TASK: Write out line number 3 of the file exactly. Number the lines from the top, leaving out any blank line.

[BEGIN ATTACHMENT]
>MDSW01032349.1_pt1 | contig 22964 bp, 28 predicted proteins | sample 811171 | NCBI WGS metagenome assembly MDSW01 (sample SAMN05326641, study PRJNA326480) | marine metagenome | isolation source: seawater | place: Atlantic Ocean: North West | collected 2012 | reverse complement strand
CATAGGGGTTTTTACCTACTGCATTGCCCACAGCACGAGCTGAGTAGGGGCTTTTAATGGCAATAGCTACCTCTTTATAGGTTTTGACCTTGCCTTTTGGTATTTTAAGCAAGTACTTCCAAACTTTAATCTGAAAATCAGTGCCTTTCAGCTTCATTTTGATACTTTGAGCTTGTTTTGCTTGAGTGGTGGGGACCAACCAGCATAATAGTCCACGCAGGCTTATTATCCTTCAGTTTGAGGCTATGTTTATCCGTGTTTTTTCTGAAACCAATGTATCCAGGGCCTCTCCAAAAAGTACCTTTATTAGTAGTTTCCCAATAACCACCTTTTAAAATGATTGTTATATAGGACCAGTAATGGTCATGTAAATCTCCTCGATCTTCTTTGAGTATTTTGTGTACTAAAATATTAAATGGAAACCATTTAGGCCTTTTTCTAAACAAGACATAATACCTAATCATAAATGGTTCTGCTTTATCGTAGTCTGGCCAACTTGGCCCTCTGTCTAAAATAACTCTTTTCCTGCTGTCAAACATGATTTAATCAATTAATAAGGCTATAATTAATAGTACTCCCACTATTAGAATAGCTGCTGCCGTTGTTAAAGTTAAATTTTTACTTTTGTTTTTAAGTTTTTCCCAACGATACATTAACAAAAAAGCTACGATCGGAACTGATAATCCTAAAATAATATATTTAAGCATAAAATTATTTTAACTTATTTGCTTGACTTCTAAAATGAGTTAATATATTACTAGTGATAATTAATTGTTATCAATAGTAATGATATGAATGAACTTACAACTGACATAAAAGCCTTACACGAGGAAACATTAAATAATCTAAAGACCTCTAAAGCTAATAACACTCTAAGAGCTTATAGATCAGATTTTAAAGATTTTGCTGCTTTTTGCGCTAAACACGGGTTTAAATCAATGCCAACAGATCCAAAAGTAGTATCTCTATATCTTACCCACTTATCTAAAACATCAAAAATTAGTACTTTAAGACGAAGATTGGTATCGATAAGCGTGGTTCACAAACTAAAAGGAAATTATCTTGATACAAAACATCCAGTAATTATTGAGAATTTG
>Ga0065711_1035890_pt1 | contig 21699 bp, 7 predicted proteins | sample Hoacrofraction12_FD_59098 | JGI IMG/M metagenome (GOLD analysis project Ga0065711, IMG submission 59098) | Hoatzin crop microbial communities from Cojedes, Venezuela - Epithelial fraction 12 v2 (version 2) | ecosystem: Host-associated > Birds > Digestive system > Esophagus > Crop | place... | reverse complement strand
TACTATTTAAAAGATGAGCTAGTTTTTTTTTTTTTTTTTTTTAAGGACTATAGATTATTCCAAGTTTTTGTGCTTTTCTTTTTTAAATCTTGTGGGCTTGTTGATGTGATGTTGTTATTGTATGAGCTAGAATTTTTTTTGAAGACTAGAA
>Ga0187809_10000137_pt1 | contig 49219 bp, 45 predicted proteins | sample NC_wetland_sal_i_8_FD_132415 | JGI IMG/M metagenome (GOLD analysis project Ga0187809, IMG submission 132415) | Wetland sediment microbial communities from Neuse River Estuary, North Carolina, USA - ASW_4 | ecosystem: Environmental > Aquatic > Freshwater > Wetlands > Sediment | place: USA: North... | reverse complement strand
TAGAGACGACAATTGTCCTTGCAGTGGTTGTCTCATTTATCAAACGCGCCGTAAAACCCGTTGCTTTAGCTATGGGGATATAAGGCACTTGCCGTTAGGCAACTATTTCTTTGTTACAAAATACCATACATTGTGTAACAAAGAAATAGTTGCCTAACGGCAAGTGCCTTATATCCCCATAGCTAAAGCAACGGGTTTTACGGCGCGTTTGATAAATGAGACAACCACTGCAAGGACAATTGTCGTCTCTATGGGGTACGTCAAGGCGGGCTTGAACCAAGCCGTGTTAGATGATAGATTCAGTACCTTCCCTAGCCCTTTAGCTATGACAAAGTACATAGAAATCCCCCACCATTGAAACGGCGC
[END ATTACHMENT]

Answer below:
>Ga0065711_1035890_pt1 | contig 21699 bp, 7 predicted proteins | sample Hoacrofraction12_FD_59098 | JGI IMG/M metagenome (GOLD analysis project Ga0065711, IMG submission 59098) | Hoatzin crop microbial communities from Cojedes, Venezuela - Epithelial fraction 12 v2 (version 2) | ecosystem: Host-associated > Birds > Digestive system > Esophagus > Crop | place... | reverse complement strand